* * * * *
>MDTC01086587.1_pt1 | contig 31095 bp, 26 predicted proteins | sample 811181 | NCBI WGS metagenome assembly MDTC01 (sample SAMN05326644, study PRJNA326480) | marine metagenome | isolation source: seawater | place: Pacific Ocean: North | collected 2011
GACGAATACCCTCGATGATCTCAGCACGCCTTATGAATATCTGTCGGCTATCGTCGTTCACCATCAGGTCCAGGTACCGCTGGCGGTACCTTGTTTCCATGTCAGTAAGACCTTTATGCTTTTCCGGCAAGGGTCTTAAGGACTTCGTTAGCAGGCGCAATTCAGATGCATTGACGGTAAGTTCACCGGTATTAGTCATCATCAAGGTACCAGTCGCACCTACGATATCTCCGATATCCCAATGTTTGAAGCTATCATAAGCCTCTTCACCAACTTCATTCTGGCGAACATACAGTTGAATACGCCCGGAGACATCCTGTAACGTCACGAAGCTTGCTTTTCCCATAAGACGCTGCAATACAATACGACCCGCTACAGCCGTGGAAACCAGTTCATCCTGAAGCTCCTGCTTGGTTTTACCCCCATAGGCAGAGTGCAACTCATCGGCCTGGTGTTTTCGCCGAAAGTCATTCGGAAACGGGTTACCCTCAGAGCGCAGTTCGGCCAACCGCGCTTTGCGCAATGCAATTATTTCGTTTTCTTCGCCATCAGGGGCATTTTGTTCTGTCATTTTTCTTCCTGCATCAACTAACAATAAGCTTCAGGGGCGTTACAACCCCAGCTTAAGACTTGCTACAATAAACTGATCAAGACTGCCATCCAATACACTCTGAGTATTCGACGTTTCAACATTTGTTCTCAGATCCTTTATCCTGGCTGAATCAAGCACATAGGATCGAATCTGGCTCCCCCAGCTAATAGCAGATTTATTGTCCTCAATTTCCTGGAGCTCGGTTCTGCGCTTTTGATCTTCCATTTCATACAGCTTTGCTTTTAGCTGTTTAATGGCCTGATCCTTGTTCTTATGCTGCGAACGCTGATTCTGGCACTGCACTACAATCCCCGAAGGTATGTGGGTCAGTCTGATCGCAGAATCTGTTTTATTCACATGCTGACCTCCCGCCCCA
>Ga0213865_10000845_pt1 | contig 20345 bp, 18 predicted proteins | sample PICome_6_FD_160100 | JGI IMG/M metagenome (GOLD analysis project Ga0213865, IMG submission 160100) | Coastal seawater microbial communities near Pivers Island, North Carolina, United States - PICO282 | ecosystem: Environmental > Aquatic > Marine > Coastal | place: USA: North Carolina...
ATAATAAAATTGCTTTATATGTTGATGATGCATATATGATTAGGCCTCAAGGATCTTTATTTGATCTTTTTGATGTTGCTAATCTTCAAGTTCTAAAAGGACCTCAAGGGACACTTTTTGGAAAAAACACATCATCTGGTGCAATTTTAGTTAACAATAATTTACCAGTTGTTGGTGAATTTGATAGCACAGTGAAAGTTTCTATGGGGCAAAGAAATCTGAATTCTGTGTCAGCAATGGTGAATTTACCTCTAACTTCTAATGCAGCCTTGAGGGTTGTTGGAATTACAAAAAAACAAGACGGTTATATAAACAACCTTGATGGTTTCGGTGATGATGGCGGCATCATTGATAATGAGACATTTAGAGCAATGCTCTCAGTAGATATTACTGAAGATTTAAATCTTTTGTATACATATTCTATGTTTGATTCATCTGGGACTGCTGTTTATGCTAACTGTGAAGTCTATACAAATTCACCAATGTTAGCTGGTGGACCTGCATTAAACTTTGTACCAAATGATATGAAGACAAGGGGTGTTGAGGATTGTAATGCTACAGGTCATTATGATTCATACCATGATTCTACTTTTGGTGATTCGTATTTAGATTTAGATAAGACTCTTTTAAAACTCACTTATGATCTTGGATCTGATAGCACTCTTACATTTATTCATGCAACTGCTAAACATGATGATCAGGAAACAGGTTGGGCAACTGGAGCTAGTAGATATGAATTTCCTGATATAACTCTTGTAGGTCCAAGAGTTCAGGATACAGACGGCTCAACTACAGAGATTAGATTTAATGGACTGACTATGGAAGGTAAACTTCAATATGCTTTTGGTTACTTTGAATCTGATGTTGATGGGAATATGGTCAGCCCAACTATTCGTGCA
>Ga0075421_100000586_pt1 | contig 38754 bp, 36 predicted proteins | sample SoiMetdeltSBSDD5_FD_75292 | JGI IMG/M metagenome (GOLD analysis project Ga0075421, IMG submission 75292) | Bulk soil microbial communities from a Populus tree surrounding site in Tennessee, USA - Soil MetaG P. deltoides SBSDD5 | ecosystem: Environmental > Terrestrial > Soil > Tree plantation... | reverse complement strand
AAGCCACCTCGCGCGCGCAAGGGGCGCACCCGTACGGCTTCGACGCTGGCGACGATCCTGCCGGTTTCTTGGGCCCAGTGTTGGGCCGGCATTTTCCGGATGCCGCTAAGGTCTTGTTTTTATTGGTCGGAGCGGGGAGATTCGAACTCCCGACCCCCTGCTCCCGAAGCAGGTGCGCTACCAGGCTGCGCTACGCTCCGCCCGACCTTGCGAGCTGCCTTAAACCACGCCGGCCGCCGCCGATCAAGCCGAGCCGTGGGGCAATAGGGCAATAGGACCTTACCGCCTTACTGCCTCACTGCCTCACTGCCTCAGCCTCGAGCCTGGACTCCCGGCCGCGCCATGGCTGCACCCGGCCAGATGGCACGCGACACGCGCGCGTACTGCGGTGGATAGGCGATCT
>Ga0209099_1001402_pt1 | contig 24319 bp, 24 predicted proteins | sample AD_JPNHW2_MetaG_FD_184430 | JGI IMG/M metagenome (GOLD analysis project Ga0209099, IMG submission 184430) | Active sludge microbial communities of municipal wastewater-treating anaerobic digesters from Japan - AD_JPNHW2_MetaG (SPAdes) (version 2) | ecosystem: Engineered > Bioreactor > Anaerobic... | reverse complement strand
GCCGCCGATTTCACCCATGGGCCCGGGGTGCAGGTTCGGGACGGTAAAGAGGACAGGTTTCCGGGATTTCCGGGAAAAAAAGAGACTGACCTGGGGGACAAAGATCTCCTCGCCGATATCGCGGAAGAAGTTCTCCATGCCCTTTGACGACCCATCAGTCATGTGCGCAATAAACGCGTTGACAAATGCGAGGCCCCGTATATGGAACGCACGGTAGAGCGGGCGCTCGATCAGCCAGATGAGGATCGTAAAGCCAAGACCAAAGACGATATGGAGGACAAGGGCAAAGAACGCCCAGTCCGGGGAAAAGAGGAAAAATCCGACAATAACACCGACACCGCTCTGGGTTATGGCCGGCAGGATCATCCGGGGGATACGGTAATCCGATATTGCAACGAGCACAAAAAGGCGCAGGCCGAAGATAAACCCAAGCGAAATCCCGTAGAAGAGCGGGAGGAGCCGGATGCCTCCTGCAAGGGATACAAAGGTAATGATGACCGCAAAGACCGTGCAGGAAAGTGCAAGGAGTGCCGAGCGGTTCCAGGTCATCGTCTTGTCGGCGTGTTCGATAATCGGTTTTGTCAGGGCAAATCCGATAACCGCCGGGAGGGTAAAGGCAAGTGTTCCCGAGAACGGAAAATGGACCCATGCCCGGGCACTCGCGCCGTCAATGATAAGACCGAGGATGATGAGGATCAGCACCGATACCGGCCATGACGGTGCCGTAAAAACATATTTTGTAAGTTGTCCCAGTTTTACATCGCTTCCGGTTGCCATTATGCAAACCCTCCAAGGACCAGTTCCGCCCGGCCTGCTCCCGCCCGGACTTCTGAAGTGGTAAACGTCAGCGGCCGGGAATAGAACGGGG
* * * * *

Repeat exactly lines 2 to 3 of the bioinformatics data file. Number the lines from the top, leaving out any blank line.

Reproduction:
GACGAATACCCTCGATGATCTCAGCACGCCTTATGAATATCTGTCGGCTATCGTCGTTCACCATCAGGTCCAGGTACCGCTGGCGGTACCTTGTTTCCATGTCAGTAAGACCTTTATGCTTTTCCGGCAAGGGTCTTAAGGACTTCGTTAGCAGGCGCAATTCAGATGCATTGACGGTAAGTTCACCGGTATTAGTCATCATCAAGGTACCAGTCGCACCTACGATATCTCCGATATCCCAATGTTTGAAGCTATCATAAGCCTCTTCACCAACTTCATTCTGGCGAACATACAGTTGAATACGCCCGGAGACATCCTGTAACGTCACGAAGCTTGCTTTTCCCATAAGACGCTGCAATACAATACGACCCGCTACAGCCGTGGAAACCAGTTCATCCTGAAGCTCCTGCTTGGTTTTACCCCCATAGGCAGAGTGCAACTCATCGGCCTGGTGTTTTCGCCGAAAGTCATTCGGAAACGGGTTACCCTCAGAGCGCAGTTCGGCCAACCGCGCTTTGCGCAATGCAATTATTTCGTTTTCTTCGCCATCAGGGGCATTTTGTTCTGTCATTTTTCTTCCTGCATCAACTAACAATAAGCTTCAGGGGCGTTACAACCCCAGCTTAAGACTTGCTACAATAAACTGATCAAGACTGCCATCCAATACACTCTGAGTATTCGACGTTTCAACATTTGTTCTCAGATCCTTTATCCTGGCTGAATCAAGCACATAGGATCGAATCTGGCTCCCCCAGCTAATAGCAGATTTATTGTCCTCAATTTCCTGGAGCTCGGTTCTGCGCTTTTGATCTTCCATTTCATACAGCTTTGCTTTTAGCTGTTTAATGGCCTGATCCTTGTTCTTATGCTGCGAACGCTGATTCTGGCACTGCACTACAATCCCCGAAGGTATGTGGGTCAGTCTGATCGCAGAATCTGTTTTATTCACATGCTGACCTCCCGCCCCA
>Ga0213865_10000845_pt1 | contig 20345 bp, 18 predicted proteins | sample PICome_6_FD_160100 | JGI IMG/M metagenome (GOLD analysis project Ga0213865, IMG submission 160100) | Coastal seawater microbial communities near Pivers Island, North Carolina, United States - PICO282 | ecosystem: Environmental > Aquatic > Marine > Coastal | place: USA: North Carolina...